Phalaenopsis (group)
Common Name: moth orchid
Type: Orchid
Family: Orchidaceae
Zone: 10 to 12
Height: 0.75 to 3.00 feet
Spread: 0.60 to 2.00 feet
Bloom Time: Seasonal bloomer
Bloom Description: No blue or red
Sun: Part shade to full shade
Water: Medium
Maintenance: Medium
Flower: Showy
Leaf: Evergreen

Culture

Winter hardy to USDA Zones 10-12. In St. Louis, phalaenopsis is grown in pots in a fir bark based medium with superior drainage. It prefers warm, humid, damp but not soggy conditions in shady locations (bright light with no sun). It serves as an excellent houseplant as long as basic growing conditions can be met. Best sites are on east window sills, but plants also grow well on well shaded south or west sills, with growing conditions that include (a) temperatures at 72-85 degrees F in daytime and above 60 degrees F at night (a temperature drop to 55 degrees F at night in fall helps initiate flower spikes), (b) significant humidity (50-60 % - set pot on moist gravel tray with the base of the pot NOT standing in water and mist in morning), (c) bright light but no direct sun, (d) good air movement (ceiling fan is ideal) and (d) a potting mix of coarse fir bark or orchid bark mix that facilitates circulation of air and water. Plants will tolerate some brief temperature extremes, but temperatures in excess of 95 degrees F or below 55 degrees F should be avoided. Water thoroughly with tepid water in mornings only. Place potted plants in a sink and allow water to flow freely through the potting medium and foliage. Water mature plants one time per week (more often in the heat of the summer) and allow the potting mix to dry slightly between waterings. In order to help prevent the onset of stem/root rots, plants should never stand in water, should never be watered at night and should never accumulate water on the crowns. Fertilize on a regular schedule by application (after watering) of a balanced fertilizer at the rate of twice monthly at half strength or weekly at quarter strength. Repot as needed (approximately every two years) in spring after blooms have faded or just as new leaves begin to appear using a coarse, fir bark based orchid potting medium. The flower stalk should be cut to a one-inch stub after the flowers have faded.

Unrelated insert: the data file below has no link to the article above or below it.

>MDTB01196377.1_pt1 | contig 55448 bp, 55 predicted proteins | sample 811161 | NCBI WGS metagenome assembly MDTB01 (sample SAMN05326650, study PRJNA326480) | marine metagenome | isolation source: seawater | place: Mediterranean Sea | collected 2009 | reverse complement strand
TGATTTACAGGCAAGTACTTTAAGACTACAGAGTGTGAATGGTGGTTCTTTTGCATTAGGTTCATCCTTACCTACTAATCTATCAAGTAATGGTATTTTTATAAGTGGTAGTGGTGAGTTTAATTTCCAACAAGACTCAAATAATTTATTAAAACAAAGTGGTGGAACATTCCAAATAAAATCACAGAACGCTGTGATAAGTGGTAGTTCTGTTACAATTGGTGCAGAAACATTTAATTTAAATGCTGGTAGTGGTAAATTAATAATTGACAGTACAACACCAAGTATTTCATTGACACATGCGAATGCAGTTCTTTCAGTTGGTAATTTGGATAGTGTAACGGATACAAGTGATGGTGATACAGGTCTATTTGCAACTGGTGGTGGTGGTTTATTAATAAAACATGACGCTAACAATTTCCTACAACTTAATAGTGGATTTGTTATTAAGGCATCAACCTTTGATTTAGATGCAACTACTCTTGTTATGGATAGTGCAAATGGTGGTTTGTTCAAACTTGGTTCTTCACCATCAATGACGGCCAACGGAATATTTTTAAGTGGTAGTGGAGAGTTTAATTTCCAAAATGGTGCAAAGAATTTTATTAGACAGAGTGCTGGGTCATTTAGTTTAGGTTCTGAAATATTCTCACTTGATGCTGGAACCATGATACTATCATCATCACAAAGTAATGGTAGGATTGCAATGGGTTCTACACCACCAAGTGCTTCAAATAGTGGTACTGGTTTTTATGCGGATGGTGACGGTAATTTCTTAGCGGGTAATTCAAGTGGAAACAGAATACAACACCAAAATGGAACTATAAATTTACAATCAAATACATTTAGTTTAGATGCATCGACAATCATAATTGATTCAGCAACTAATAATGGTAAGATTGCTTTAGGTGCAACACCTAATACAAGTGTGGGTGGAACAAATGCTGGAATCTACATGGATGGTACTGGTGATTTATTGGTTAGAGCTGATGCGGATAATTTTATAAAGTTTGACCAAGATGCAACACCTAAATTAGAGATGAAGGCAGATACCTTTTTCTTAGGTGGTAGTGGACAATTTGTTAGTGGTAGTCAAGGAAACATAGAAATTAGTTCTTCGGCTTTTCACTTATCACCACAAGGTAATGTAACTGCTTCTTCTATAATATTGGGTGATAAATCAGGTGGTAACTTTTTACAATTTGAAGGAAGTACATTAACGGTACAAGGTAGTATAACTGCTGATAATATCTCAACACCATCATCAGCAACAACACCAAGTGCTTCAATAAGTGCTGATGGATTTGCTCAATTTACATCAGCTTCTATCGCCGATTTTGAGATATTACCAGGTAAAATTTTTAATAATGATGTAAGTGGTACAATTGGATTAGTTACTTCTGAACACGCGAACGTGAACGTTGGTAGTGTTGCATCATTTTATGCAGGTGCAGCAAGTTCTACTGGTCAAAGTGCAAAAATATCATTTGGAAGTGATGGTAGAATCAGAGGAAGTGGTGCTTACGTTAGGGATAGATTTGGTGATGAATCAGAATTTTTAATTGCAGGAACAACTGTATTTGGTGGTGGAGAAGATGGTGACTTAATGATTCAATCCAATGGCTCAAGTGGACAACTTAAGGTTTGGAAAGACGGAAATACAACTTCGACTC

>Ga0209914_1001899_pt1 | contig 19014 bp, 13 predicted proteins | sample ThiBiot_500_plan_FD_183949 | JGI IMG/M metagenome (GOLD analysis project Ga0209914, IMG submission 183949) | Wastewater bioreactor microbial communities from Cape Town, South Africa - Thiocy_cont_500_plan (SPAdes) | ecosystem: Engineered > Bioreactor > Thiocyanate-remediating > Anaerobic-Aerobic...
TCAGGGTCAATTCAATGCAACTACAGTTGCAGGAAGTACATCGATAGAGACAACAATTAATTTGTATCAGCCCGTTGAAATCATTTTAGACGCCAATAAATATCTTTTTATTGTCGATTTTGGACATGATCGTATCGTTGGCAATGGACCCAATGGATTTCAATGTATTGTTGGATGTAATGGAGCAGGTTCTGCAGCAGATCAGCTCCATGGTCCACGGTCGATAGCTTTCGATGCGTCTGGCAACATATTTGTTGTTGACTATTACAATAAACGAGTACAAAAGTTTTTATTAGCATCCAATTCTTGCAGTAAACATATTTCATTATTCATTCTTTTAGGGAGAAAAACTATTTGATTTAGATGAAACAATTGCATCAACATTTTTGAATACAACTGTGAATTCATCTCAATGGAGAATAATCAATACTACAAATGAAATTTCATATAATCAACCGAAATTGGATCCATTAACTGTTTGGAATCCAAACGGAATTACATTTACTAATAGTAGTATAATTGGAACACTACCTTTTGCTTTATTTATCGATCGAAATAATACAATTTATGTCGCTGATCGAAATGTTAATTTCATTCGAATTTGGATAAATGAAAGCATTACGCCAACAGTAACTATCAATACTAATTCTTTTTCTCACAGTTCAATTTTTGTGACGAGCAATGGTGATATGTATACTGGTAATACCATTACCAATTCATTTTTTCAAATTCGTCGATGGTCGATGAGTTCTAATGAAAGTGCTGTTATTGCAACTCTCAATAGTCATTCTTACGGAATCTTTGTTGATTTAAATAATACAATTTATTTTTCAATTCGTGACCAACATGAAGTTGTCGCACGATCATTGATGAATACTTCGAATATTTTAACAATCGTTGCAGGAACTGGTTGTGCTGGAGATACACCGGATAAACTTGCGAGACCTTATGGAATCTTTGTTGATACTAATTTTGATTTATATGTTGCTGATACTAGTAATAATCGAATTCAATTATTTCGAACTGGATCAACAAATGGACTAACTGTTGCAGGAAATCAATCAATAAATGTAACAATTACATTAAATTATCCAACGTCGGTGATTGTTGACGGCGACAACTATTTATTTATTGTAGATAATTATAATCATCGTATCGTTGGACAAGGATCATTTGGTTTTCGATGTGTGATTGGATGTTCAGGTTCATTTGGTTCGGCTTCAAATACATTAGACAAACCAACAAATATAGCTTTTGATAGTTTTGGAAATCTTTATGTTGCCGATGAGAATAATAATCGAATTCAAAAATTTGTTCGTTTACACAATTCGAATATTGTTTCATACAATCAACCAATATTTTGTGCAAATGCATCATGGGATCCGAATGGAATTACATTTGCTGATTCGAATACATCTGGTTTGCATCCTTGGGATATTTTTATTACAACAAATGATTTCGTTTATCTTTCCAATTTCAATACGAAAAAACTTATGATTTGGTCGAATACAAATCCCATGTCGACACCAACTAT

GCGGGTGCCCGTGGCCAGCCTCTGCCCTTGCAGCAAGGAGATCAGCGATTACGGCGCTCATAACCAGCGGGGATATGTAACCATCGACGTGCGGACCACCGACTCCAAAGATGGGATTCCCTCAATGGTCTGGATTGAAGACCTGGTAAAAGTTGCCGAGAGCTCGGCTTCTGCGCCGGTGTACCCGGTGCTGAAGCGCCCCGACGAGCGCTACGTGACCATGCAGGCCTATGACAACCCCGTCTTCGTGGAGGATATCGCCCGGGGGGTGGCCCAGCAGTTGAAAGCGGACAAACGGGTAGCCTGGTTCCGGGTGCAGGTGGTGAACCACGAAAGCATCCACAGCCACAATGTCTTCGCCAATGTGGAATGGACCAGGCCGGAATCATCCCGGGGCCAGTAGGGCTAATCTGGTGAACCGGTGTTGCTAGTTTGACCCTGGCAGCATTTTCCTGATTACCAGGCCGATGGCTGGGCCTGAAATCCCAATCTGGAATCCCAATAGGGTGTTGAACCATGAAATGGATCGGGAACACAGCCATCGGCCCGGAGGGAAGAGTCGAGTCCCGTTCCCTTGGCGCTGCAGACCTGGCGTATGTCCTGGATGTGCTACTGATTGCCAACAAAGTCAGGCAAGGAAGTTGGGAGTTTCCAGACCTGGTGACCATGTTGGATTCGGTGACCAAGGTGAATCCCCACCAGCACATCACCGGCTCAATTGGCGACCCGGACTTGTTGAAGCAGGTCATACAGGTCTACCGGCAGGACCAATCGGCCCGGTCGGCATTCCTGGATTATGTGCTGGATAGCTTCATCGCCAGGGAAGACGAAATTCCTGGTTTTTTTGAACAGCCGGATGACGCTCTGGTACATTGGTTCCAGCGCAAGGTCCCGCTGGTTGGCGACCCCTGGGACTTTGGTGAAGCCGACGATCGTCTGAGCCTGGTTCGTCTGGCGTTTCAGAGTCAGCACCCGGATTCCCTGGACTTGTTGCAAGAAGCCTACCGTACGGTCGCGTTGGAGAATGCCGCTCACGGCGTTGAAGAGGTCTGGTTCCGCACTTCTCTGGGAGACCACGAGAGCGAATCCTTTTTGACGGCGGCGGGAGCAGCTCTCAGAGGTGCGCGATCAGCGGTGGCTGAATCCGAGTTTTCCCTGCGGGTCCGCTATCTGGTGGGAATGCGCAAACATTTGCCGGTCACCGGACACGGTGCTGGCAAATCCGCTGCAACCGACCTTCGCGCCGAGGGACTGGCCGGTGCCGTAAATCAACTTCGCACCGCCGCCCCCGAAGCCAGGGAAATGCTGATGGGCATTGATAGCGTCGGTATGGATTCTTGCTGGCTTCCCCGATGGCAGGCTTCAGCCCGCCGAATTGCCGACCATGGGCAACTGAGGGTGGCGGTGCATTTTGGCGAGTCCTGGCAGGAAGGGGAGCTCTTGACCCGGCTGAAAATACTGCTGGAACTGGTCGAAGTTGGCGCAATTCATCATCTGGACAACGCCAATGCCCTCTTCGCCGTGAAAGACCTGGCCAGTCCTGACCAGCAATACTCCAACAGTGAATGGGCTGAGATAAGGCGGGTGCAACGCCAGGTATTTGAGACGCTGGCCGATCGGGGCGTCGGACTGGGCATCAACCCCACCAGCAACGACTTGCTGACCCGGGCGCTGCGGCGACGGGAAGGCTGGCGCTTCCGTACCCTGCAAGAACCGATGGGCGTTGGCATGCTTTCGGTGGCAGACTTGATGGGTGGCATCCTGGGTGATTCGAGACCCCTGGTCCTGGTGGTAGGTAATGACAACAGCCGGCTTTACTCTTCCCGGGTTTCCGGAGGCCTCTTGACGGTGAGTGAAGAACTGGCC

Noteworthy Characteristics

Moth orchids are popular house plants that, with proper care, will flower repeatedly once per year (sometimes more often) with the flowers lasting for four months or more. They are mostly epiphytic (grow on trunks and branches of trees without taking water or nourishment therefrom), but are sometimes lithophytic (grow on rocks taking nourishment from the atmosphere). They have a monopodial growth habit and lack pseudobulbs. Showy flattened flowers (each 3-6” wide) appear in long sprays on arching stems in a range of colors including white, cream, light yellow and purple-pink. Plants of some varieties will grow to as much as 3’ tall when in bloom. Large leathery succulent leaves (to as much as 18”) are elliptic and come directly from the rootstock. Phalaenopsis comes from phalalina (moth) and opsis (appearance) in reference to the resemblance of a plant flower to a moth in flight. Moth orchids are native to tropical/subtroptical areas from southeast Asia to the Philippines, New Guinea and northern Australia where they are often found shaded by tree canopies in humid forested areas.

Genus name comes from the Greek words phalaina meaning a moth and opsis meaning like for the flowers that look like moths.

Problems

No serious insect or disease problems. Scale, mealy bugs, slugs and snails may appear. Root/stem rots. Bud blast (bud drop without blooming) has a number of possible causes including changes in temperature, humidity, moisture, fertilizer or location.

Garden Uses

Potted plants for sunrooms and larger window sills. Plants may be taken outside in summer under trees, but never placed in direct afternoon sun.